I found that it usually took about 4 - 8 weeks of going pretty much every week before I suddenly found myself part of the clique.

I am also willing to admit that there was a point (when dd was about 9 months) when I probably came across as very unfriendly. What a newcomer to a baby group didn't know (and those who came regularly did) was that:-

1. I had some quite serious concerns about dd's development at that point
2. Dd was not sleeping for longer than 45 minutes at a time
3. The combination of (1) and (2) meant that not bursting into uncontrollable tears was taking up pretty much everything I had.

You do have something in common with the women - a few weeks / months ago someone took a sledgehammer to their life. Just like yours. The trick is to discover what their life was before the sledgehammer. As your babies get older and you start thinking about going back to work (or not) that will get easier.

I remember snobbishly thinking that the mum I met who worked in a local shop couldn't possibly understand how conflicted I felt about the whole career / kids / mummy track thing. Until I discovered that until she found out she was pregnant she had been a very successful professional dancer. And one day we ran into each other in town just after I'd gone back to work and she was visibly surprised to see me all dolled up in smart work gear. She obviously thought that jeans and a sick stained t-shirt was all I owned!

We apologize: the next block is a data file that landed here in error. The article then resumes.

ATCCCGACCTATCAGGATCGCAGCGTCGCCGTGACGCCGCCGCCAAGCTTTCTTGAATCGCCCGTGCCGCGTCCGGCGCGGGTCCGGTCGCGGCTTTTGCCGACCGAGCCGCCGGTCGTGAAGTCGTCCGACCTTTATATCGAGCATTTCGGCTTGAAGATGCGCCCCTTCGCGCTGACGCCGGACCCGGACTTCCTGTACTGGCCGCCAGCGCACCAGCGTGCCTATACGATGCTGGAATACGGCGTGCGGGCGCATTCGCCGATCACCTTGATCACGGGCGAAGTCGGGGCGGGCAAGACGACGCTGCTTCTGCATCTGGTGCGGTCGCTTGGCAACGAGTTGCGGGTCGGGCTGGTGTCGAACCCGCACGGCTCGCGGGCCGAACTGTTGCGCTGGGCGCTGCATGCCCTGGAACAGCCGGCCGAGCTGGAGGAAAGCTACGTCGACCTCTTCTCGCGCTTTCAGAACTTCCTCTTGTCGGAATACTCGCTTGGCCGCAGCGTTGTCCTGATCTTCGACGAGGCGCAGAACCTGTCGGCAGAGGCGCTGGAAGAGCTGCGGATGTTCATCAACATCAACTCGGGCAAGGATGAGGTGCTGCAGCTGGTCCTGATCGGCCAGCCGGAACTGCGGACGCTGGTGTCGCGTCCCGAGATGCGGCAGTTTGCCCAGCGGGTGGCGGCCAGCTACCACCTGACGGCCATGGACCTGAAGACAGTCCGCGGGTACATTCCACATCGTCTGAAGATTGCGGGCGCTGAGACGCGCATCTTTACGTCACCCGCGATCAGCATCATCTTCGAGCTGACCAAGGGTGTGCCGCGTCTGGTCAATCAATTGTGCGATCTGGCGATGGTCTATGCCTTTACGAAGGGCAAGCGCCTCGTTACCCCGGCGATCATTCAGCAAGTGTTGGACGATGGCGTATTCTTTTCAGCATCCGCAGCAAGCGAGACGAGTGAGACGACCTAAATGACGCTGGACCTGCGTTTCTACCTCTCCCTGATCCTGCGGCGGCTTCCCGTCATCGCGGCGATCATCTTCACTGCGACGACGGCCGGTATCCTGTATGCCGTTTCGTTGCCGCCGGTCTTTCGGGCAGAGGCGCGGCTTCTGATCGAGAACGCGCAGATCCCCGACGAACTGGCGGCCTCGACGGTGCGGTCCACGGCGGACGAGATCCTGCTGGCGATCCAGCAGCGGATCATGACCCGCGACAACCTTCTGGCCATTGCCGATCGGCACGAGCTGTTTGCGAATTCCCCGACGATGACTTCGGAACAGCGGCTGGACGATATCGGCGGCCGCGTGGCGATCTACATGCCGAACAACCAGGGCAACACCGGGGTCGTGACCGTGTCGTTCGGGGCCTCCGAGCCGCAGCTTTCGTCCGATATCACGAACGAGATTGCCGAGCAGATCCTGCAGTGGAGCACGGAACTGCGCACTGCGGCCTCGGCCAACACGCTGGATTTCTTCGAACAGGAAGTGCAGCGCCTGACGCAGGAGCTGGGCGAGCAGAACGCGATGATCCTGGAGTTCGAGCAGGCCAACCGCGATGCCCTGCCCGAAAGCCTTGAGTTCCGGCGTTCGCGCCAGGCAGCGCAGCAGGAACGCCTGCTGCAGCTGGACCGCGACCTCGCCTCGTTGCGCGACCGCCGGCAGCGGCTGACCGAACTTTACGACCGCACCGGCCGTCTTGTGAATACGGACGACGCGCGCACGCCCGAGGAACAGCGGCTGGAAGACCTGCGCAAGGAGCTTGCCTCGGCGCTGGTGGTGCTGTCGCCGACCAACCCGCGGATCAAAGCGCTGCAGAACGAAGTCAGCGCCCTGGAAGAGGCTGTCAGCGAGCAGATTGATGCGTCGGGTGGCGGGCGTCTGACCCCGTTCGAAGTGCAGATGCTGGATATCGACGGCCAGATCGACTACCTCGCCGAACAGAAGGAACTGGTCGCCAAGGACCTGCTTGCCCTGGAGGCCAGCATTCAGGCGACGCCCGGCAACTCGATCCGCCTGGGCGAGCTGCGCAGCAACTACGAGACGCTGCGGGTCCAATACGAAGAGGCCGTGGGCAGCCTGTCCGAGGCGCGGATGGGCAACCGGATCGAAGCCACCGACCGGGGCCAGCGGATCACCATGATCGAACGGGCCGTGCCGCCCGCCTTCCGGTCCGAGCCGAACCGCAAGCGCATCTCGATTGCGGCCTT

missmargot Wed 25-Jun-14 16:09:25

It is hard when they are tiny and it's also trial and error as to which groups you will enjoy and what sort of person you will meet.

To be honest I had to get out of the house to stop myself going insane and as I knew very few people locally classes have been my only option.

I did two baby massage classes when DS was 8 weeks, one was full of perfectly nice people that I had nothing in common with, at the other I sat next to a woman who I clicked with instantly and see regularly. I also really enjoyed the class and DS loved the massage.

I did a few weeks of Baby Signing which I didn't really enjoy, but again met a really nice woman who I see regularly. Now he is a few months older I do Baby Sensory and Baby Yoga which I enjoy a lot. I haven't met anyone new through them but DS and I both enjoy the activities so much it doesn't matter.

missmargot Wed 25-Jun-14 16:11:08

I should also have said that I hate large group of people and purposely didn't try to join in with any. Both the friends I have made feel the same and I am much happier seeing them one on one than trying to cope with the dynamics and politics of a larger group.

ApocalypseNowt Wed 25-Jun-14 16:13:29

If you are a prat then I am a prat too.

I keep going to a couple of groups because my DC like it there but there do seem to be some groups of mums that know each other really well. I try and chat and they answer me politely/nicely but that's as far as it goes.

I also talk to the mums who don't seem to be part of a 'group'. Again we have a nice superficial chat but that's it.

I'd love to make friends with a couple of local mums but i'm not having much luck!

Don't suppose you're in Leeds are you op....? <needy face>

Another thing which helps break the ice is offering to help whoever is running it, I don't mean volunteer to run the whole session, but arrive early and help to put stuff out, or stay at the end and help clear up, sometimes it is easier to get chatting when you are actually doing something and an extra pair of hands is always welcomed.

FreeSpirit89 Wed 25-Jun-14 16:16:07

Try your local sure start centre if you haven't already. There normally very friendly and welcoming